I have a fear of inversions, but boy do I dream of them. I am guilty of mindlessly scrolling through Instagram admiring but also stewing with a little jealousy over finely executed handstands and graceful scorpion poses. But the truth is – these impressive looking poses scare the shit out of me.
Over the last few weeks of my teacher training, I’ve been breaking down this fear of inversions by looking at the poses that send a chill up my spine. My strategy is to try and really understand what’s going in my mind and body in these poses so I can hopefully find a my own expression of the pose. This is an intelligent practice after all, so thinking is highly encouraged.
Because I am a woman of many fears, including whales, almost all bugs, being alone in the woods at night, and my feet not touching the floor. That last one is important because it sums up my fear of inversions since they require having my feet off the ground and above my head. Horror of horrors!
I used to think that my fear of inversions was because I did not want to see my whole world turned around – which can be very disorienting. But after rebuilding my full wheel practice and spending time in assisted handstands and headstands, I realize my fear has mostly to do with my feet and their lack of contact with the floor. Oh, and I’m also very afraid of falling because I know these almost 30 year old bones ain’t what they used to be.
So here is what I’m doing to practice the sensation of being upside down.
Figure out where the crown of YOUR head is at
So big news – I had no idea where the fuck the crown of my head was located. Luckily enough, we did a little trick in Teacher Training that totally rocked my world. Take your palm and place it at the top of your nose where your brows and bridge connect. Relax your palm against your forehead and your fingers along the top of your skull. Where the tip of your Middle Finger connects with your skull is the crown of your head. Everyone’s body is a little different and I like that this measuring trick is specific to my body and not someone else.
Finding the crown of your head is really important because the geometry of this pose is very important. If you’re too far back on your skull, you could be compressing your spine. If you’re too far forward, I guess you’re in a foreheadstand which isn’t really a thing. So you want to get the measure exactly right before you move on to lift your legs.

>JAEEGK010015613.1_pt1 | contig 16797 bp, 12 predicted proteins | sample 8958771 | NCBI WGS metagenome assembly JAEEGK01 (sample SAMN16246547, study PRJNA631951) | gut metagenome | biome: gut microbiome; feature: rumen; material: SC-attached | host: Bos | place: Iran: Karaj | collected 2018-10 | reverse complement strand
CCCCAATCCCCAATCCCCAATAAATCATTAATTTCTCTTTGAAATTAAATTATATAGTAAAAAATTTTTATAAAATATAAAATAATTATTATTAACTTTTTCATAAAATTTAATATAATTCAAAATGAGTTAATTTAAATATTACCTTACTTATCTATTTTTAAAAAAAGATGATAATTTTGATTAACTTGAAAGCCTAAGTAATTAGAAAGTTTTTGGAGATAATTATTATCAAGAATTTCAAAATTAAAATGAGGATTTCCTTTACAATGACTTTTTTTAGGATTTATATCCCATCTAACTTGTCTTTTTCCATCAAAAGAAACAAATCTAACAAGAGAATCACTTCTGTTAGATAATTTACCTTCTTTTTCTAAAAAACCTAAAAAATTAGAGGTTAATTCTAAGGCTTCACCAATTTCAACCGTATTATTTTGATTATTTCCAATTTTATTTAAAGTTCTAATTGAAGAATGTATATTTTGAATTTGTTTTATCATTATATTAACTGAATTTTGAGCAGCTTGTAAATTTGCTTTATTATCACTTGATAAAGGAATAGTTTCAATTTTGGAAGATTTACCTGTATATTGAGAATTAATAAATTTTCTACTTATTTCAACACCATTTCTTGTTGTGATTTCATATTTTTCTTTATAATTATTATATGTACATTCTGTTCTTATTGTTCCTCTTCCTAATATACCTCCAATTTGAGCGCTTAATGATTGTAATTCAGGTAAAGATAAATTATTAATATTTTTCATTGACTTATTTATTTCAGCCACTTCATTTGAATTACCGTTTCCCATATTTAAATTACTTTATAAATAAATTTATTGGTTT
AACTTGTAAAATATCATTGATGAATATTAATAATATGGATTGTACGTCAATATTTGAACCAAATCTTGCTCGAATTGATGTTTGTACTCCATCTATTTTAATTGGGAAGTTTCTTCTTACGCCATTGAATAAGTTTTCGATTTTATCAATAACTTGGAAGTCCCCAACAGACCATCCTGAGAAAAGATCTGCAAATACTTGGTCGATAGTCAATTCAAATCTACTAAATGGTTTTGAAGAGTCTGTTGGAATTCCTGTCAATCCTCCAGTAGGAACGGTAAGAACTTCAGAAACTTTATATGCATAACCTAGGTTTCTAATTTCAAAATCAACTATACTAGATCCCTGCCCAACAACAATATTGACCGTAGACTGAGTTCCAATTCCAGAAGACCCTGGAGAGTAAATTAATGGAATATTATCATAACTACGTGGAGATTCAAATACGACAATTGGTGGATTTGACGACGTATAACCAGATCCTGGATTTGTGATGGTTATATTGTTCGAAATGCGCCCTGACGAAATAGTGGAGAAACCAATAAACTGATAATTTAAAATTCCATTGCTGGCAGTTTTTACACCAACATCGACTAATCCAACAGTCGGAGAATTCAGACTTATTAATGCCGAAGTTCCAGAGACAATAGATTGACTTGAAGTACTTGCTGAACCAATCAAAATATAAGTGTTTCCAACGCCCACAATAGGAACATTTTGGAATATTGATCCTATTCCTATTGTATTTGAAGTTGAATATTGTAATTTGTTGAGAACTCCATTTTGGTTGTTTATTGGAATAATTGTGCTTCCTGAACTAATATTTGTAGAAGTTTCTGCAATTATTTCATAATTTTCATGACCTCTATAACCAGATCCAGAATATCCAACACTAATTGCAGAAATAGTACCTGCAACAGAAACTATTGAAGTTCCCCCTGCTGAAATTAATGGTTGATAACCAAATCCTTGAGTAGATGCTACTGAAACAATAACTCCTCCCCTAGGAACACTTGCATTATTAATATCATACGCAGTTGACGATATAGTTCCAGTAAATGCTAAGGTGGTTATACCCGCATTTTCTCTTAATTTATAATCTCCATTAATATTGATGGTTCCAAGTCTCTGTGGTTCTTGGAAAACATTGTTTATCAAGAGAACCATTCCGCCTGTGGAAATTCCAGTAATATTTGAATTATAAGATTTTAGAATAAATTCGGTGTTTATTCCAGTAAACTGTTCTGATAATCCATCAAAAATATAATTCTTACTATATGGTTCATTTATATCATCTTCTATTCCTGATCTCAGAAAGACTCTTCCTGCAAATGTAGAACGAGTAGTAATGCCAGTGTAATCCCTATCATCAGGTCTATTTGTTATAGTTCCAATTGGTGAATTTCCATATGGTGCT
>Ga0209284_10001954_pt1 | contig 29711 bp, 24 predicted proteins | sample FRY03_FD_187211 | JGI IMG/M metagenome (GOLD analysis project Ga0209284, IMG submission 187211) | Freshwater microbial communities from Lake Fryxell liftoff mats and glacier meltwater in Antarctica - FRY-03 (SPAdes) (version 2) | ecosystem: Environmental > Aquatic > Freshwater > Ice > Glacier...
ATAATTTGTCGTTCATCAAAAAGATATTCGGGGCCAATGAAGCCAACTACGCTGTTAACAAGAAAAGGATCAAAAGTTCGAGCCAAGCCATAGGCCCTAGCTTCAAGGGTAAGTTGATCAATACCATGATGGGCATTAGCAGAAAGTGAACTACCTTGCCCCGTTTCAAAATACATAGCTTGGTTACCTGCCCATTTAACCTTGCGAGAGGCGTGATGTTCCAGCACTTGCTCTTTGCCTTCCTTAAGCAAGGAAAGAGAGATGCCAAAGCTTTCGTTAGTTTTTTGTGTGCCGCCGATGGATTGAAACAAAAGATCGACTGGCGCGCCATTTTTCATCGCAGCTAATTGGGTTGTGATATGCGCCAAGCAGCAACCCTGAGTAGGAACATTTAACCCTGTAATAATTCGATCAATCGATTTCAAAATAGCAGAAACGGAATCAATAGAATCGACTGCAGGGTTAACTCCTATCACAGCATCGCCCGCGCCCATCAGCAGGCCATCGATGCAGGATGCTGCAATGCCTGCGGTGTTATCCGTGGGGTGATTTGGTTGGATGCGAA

Walls are cool but your couch might be better
Since my biggest fear is my feet off the floor, AND falling, AND getting upside down is a huge challenge, using my couch for support in these early stages is really helpful. Without a partner or someone to spot me, I’m nervous about going upside at the wall on my own. I’m also afraid that once my butt hits the wall, I’m still going to tip to the left or the right. By using the couch, I have a safe boundary that allows me to fall. And the more accustomed I am to falling, the more willing I am to try this headstand business in the first place.
Use Props To Get Over Your Fear of Inversions
I used to have an ego about props and now I feel like I can’t practice without at least 4 blocks and 2 blankets. There is no shame in propping yourself up.
For my headstand practice and prep I use two blocks, shaped like a V and wedged under the opening of my couch. The fit is just snug enough so the blocks don’t move around. I then interlace my fingers and tuck them into the V shaped opening of the blocks. The blocks essentially create a boundary for my forearms so they don’t splay too wide. The goal is to keep the forearms shoulder width distance apart, flat on the group, and parallel. This gives your headstand a nice strong base. Also, the goal for headstand is to actually use your arms and shoulders for strength. Hopefully, one day I’ll be able to nod my head to show that I’m barely relying on the top of my skull for any type of support.
Practice hopping, kicking, and lifting your legs
What I love about this supported headstand prep is that you can be a real goofball and try all sorts of things to explore the nature of the pose. Since I’m not ready to move into the balance portion of this pose, I focus on exploring my legs and what they’re doing. Here are a few things I do:
- Practice walking both feet as close to my chest as possible
- Practice stacking my spine. I think about how I roll up slowly to Tadasana, and try to do the same with rolling my hips / pelvis on top of my stacked spine
- Practice lifting left and right feet off the ground, just to play with the balance on both sides of the body
- Practice kicking up and landing as soft as a feather. This forces me to think about my core strength and how I can use it to keep my legs in the air and control them on the way down to the ground. I used to really slam down with each kick and now I’m finding myself floating up and down.
- Practice falling over. Again, if you’re like me and really afraid of falling, then there’s nothing more rewarding the falling with zero repercussions. Each time I fall is a chance for my body to learn something knew and soon, I’ll less and with more body awareness and intelligence. Knowing what your body needs to do in a fall will help avoid injuries as well.
How are you learning headstand? Any tips or tricks that are bringing you closer to the full expressions of the pose?